# Post-Quantum Secure Cryptography

Lecture and Exercise (Master). SWS 4 (3+1)

Overview:

- Introduction to
**Quantum Computing** **Shor’s Algorithm**: a quantum algorithm that breaks classically hard problems like the factorization of integers.**Algebraic Lattices**: an introduction to algebraic lattices and hard problems on lattices like the shortest vector problem; the foundation to build secure post-quantum secure cryptosystems**Learning with Errors**(LWE) and**Ring Learning with Errors**(R-LWE): these problems are shown to be at least as hard as certain algebraic lattice problems and form an intermediate step towards efficient post-quantum secure cryptosystems.**Post-Quantum Secure Cryptosystems**: Regev’s cryptosystem built on LWE and the Brakerski-Gentry-Vaikuntanathan scheme built on R-LWE. The latter scheme is even a (leveled)**fully homomorphic**encryption scheme, which means that one can use this scheme to carry out computations on encrypted data.- Applications of
**Lattice-Based Cryptosystems**: Efficient**Secure Multi-Party Computation**protocols, that is, protocols to compute arbitrary functions with input from different parties where the parties do not have to reveal their inputs to the other parties. Such protocols can, for example, be used to do**privacy-preserving machine learning**, i.e., classify data and train models without parties having to reveal their data or models.

Cryptography is everywhere! We heavily rely on cryptography in our everyday life, for example, when we do online shopping and online banking, pay with credit or debit card, open doors with electronic keys, or when we use social networks, instant messengers, online games, WiFi, mobile networks, or electronic currencies.

In all of these applications the most widely used cryptosystems, like RSA encryption and elliptic curve cryptography, are built on the hardness of certain algebraic problems, like the factorization of integers. While these problems withstood all attacks by classical computers so far, it is also known that a suitable quantum computer could easily solve the underlying mathematical problems in polynomial time and therewith break the corresponding cryptosystems. For example, the famous quantum algorithm by Shor can break the factorization problem efficiently.

Recent progress in the development of quantum computers led researchers and governmental organizations, e.g. the National Institute of Standards and Technology (NIST), to start the search for new cryptosystems usable on classical computers that can withstand attacks by quantum computers - so-called post-quantum cryptosystems. Although there are currently no sufficiently powerful quantum computers, it is still highly necessary to find and establish these post-quantum cryptographic standards in due time. This is particularly important for information which has to be kept secret for 5 or 10 years or even longer and which should not become public the moment someone constructs a powerful quantum computer.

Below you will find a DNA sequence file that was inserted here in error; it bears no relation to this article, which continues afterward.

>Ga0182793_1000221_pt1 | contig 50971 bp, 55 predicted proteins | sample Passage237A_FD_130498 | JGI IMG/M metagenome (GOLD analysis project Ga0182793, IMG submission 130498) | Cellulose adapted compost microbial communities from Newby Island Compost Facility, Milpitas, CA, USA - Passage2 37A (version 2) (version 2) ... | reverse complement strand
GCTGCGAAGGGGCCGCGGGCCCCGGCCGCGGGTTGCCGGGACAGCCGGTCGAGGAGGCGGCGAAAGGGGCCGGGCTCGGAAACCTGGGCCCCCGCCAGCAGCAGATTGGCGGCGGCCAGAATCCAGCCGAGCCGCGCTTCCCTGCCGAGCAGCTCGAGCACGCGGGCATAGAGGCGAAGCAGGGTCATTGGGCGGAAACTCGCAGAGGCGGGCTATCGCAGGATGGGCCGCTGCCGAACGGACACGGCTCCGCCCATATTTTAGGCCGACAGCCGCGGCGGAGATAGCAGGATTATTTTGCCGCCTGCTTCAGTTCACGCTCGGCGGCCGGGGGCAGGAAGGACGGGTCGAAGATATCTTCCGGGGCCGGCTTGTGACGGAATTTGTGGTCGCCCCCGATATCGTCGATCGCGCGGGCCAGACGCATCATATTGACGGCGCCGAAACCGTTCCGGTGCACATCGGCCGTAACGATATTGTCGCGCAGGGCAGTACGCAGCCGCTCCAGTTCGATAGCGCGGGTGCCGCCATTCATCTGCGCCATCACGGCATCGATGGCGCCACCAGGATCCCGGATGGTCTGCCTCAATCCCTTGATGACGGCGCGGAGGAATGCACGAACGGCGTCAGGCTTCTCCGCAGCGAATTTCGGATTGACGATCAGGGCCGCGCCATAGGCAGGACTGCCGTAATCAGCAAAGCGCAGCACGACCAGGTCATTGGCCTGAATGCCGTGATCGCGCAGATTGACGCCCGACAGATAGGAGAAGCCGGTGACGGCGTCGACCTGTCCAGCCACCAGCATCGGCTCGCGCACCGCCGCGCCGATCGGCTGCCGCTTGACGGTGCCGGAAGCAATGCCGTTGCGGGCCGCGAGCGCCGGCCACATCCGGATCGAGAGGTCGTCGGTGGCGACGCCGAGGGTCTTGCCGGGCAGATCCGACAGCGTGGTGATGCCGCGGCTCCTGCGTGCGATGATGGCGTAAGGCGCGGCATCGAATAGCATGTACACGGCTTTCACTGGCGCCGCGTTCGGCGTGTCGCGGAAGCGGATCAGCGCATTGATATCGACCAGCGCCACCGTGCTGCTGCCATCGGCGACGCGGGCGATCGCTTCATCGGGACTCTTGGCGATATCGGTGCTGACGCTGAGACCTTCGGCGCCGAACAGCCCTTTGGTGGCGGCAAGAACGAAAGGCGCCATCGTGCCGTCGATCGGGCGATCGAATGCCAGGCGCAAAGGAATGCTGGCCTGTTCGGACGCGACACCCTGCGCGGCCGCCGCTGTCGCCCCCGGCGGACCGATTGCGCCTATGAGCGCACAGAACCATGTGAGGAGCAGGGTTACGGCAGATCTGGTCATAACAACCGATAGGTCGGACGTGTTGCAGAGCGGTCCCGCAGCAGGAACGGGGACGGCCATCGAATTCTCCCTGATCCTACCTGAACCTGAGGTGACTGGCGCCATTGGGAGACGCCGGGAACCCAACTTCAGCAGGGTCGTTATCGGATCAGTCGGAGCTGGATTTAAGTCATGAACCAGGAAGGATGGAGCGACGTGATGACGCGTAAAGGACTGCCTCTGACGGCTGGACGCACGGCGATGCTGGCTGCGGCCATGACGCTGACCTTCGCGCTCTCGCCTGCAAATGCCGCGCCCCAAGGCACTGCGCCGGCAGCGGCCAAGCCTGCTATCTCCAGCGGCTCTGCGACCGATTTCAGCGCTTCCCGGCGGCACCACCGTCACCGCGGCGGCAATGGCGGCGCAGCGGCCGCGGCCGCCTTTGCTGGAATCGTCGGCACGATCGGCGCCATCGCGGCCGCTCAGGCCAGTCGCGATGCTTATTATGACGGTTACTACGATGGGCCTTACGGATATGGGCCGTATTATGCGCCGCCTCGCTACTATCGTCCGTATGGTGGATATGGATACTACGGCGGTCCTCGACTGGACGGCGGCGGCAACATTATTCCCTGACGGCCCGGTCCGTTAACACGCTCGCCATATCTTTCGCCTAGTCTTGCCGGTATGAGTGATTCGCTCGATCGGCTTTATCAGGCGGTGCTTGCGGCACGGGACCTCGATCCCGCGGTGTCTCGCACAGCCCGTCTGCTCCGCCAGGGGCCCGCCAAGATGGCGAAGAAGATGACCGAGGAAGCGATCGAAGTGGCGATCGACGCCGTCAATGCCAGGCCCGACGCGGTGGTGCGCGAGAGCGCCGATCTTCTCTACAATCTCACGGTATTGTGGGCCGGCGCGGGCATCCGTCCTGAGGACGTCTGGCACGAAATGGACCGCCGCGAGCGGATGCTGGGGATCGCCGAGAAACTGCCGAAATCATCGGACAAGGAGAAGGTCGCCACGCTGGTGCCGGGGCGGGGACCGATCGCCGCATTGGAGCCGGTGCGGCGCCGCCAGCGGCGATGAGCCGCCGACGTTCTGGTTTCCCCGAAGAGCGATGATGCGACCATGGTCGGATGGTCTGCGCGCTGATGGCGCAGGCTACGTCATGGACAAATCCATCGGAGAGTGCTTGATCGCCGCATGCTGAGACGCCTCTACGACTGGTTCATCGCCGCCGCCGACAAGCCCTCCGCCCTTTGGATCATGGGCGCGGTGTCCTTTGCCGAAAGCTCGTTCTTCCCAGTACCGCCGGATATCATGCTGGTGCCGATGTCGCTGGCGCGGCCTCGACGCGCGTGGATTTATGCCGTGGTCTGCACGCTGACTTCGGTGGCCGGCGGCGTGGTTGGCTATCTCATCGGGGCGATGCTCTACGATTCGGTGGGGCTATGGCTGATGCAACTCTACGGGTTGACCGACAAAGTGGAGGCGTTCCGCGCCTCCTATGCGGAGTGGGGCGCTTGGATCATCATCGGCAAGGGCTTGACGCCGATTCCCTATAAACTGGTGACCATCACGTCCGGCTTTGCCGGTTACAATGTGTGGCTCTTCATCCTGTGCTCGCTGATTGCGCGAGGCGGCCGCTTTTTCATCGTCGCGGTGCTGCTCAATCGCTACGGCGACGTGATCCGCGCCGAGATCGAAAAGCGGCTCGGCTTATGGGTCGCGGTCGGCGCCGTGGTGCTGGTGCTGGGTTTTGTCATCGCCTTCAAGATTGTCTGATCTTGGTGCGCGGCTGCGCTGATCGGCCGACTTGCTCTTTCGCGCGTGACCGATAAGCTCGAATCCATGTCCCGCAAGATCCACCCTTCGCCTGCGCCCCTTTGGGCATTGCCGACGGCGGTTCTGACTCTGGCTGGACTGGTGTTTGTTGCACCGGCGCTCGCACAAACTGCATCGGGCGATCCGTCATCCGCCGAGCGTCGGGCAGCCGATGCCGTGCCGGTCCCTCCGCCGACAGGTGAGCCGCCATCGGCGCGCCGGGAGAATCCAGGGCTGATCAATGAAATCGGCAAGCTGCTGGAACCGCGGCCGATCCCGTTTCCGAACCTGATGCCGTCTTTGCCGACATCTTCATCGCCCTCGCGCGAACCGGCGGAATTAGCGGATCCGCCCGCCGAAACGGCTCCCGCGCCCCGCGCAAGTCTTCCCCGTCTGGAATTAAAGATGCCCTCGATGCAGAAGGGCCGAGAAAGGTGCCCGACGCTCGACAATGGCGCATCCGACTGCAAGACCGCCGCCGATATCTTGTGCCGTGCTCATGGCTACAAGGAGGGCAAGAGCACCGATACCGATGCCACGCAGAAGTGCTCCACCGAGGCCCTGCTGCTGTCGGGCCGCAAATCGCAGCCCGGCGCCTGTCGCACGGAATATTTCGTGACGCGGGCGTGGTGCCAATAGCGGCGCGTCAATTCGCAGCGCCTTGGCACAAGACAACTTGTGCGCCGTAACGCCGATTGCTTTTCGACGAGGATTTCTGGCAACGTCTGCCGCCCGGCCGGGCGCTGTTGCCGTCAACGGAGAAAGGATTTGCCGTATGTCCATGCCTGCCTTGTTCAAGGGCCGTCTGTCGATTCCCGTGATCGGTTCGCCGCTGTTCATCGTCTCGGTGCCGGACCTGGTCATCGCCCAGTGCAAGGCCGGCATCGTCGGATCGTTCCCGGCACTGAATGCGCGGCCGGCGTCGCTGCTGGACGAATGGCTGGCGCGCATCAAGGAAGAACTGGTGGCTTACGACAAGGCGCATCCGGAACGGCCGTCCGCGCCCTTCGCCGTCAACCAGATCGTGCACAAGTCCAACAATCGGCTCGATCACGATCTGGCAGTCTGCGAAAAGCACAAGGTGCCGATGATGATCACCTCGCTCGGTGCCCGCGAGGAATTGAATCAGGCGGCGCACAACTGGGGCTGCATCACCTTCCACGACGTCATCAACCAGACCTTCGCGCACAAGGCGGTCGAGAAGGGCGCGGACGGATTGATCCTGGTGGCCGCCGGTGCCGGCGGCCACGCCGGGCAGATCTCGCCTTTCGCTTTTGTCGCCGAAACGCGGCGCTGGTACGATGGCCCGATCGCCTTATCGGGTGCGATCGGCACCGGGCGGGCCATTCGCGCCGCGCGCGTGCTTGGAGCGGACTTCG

This lecture will therefore concentrate on the state-of-the-art cryptosystems that are post-quantum secure. Post-Quantum secure cryptosystems are not only important to protect against quantum computers. They are also used to construct so-called fully-homomorphic encryption schemes, which allow you to carry out computations on encrypted data. Moreover, they are used in secure Multi-Party Computation protocols. With these protocols you can compute arbitrary functions with input from different parties where the parties do not have to reveal their inputs to the other parties. Such protocols can, for example, be used to do privacy-preserving machine learning, i.e., classify data and train models without parties having to reveal their data or models.

The course gives a self-contained treatment of the topic of post-quantum cryptography such that no prior knowledge of the underlying mathematical or physical theory, apart from elementary algebra, is required. The necessary knowledge can for example be attained in our lecture Mathematical Foundations of (Post-Quantum) Cryptography.

### Exam

You have to obtain at least 50% of all points in the homework in order to be admitted to the final exam.

The exam will either be a written exam (90 minutes) or an oral exam (30 minutes), depending on the number of participants.

### Language

Both the lecture and the exercise are held in English.

### Ralf Küsters

**Prof. Dr.**

Head of Institute

### Pascal Reisert

**Dr.**

Postdoc